This device is able to monitor cyto-physiologic state by analyzing and quantifying the redox signal. Besides, the microscopic imaging technique was employed for the morphologic investigation of neurite differentiation. Images obtained with phase contrast microscopy showed neurites structure of a differentiated live neuron whereas the scanning microscopic images from fixed cell showed the more details neurite differentiation. The molecular characterization of nerite specific markers has not done yet because of time limitation of the project. I am still continuing the work in my home institute for the molecular confirmations of the electrically stimulated neurite differentiation.
Apart from these research activities, I was involved with the routine activities of the BEST group by attending scheduled group discussions, data meeting and seminar and symposium. I have disseminated part of my research output through attending IEEE sensors conference 2017 and 2018 and European researcher’s nights 2016 and 2017. A couple of my research articles are on the publication process.
The BEND programme develops chitosan bio polymer based platform for wearable devices with high flexibility and conformability with any geometric dimensions. The compatibility of the fabricated platform was confirmed with Human dermal cells (HDF, ATCC® PCS-201-012™) adhesion and proliferation. The cell adhesion ability of the platform was enhanced with its functionalization with Glycine. For in vitro neurite differentiation study a nanoscale thin layers of interdigitated Au electrode were established on the Chi membrane. The Human neuroblastoma cells (SHSY5Y, Sigma Aldrich) were established and electrochemical investigations were performed. The immobilized cell showed positive response through electrically stimulated differentiation.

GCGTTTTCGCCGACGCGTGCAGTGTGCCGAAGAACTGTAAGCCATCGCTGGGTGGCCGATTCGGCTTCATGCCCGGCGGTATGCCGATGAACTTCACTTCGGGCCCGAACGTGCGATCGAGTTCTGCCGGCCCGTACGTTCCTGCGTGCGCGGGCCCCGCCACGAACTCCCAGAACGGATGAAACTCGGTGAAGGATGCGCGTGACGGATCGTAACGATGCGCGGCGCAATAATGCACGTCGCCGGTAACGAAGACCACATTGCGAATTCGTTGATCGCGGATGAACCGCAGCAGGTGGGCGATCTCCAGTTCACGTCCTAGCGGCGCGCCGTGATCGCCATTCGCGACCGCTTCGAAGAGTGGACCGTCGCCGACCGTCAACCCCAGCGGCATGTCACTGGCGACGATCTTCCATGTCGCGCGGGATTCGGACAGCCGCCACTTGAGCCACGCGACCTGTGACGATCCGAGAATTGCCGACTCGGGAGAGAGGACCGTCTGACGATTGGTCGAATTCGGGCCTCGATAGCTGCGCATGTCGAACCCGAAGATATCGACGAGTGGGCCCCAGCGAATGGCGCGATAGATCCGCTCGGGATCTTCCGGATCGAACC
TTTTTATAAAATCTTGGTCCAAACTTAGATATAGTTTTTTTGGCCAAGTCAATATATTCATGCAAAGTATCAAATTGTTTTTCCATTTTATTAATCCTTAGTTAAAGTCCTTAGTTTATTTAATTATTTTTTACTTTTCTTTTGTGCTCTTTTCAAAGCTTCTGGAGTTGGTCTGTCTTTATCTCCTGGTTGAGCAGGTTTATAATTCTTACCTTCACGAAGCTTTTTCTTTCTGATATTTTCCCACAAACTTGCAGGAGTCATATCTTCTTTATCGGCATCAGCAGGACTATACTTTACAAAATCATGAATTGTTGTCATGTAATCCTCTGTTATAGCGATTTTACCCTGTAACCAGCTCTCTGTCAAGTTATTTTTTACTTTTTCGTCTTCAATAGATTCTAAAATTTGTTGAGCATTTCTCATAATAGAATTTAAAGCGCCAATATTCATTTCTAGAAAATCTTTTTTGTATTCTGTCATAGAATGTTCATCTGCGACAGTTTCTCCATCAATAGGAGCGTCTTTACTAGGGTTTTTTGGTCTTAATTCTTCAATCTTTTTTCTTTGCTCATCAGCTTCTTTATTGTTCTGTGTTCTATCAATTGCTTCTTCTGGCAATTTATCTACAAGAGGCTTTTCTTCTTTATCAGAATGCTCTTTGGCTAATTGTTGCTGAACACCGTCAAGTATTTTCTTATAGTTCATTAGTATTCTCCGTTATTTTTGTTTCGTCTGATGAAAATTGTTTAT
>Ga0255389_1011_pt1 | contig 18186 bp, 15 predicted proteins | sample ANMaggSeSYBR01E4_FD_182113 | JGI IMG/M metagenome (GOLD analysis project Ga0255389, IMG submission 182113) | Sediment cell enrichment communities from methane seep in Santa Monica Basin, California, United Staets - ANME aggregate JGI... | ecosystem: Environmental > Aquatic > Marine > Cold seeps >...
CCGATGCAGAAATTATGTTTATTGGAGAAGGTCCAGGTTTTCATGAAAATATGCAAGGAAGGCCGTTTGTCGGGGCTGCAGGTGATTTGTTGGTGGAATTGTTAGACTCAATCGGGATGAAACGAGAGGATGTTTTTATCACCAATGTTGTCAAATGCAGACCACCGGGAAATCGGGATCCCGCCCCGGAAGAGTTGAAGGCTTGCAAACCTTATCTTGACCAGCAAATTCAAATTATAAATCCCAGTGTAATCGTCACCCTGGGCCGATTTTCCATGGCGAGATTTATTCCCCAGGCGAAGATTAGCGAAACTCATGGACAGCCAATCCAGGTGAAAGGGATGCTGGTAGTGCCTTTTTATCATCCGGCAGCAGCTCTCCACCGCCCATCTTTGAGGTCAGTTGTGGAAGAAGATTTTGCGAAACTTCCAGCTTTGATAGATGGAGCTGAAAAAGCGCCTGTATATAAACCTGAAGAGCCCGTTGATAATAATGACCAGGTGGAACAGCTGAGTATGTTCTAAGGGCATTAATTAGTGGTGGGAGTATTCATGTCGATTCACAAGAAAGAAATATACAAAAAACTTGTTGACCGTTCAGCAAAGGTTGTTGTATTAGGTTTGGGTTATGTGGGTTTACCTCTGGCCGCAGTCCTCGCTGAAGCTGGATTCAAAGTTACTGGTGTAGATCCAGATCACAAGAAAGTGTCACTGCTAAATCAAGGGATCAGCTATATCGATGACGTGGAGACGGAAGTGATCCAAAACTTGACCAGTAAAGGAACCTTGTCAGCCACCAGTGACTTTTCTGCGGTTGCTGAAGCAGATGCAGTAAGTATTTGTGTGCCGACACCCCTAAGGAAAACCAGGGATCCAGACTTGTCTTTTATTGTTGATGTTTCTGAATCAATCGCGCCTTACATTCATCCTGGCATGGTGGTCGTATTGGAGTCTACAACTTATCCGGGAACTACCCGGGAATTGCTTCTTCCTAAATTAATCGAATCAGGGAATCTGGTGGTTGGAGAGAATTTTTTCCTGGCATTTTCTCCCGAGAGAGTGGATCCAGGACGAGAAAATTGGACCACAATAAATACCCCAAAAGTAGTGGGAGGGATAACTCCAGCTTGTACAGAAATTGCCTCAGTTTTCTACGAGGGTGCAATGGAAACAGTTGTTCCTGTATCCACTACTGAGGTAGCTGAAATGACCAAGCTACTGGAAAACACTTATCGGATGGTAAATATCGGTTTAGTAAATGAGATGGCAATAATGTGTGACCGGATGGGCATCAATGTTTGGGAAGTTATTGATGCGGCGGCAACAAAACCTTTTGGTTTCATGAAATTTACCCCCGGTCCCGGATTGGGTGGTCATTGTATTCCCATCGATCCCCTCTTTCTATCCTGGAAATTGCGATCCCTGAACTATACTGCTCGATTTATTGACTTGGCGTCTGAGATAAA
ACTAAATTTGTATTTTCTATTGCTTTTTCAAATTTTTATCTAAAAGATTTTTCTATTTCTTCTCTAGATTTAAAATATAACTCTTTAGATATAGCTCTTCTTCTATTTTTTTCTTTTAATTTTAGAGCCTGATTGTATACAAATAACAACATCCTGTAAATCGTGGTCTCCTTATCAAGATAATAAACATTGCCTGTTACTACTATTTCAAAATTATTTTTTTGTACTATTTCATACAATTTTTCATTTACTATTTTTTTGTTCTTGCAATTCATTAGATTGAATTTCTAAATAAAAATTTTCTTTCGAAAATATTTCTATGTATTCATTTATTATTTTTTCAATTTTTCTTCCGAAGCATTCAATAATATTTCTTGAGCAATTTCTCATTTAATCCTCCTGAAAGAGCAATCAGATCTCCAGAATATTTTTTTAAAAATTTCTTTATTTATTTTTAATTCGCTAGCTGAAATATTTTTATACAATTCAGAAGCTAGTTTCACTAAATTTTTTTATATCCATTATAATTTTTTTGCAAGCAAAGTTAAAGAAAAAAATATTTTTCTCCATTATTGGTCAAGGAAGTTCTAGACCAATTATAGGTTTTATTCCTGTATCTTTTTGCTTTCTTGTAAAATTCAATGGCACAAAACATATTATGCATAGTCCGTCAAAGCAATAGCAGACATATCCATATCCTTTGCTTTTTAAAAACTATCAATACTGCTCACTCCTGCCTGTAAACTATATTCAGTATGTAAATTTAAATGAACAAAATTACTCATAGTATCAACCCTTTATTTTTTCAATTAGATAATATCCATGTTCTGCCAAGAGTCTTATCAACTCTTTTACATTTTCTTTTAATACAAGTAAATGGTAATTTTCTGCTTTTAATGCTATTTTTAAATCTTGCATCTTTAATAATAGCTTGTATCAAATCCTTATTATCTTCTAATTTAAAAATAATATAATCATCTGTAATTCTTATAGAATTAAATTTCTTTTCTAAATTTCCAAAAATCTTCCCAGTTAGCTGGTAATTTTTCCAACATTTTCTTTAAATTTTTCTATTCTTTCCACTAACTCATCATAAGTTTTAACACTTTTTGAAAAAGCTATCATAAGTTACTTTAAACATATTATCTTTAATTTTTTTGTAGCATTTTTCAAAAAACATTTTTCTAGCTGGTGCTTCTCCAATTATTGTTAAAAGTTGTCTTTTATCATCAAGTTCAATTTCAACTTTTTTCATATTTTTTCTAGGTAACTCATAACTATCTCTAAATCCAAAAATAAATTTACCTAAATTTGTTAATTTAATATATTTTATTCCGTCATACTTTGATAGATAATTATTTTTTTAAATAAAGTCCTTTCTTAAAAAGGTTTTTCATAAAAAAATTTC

The outcome of this program is a breakthrough towards developing a comfortable biomedical device avoiding discomforts of currently available wearable/implantable devices. The newly developed metallization protocols on the chitosan based platform open-up the possibilities of establishing sensor circuitry as well as RFID tag for sensing as well as acquiring signals remotely with hand-hold electronic devices. Thus, this biopolymer based platform holds promise for developing comfortable point-of-care devices for the users. Moreover, biocompatibility together with biodegradability and bioresorbability of this developed chitosan based platform is ensuring their application as implantable devices. The confirmability of this platform allows their applications with other biomedical devices like catheter, fiber optics, and endoscope and even with needles. Such biomedical devices will be able to sense bioanalytes during their primary applications. Thus, patient parameters can be monitored during operating or even collecting the specimen from a diseased subject on real time.The developed bendable platform utilized materials of bio-origin and employed the ecofriendly fabrication processes and hence, complies with the green technology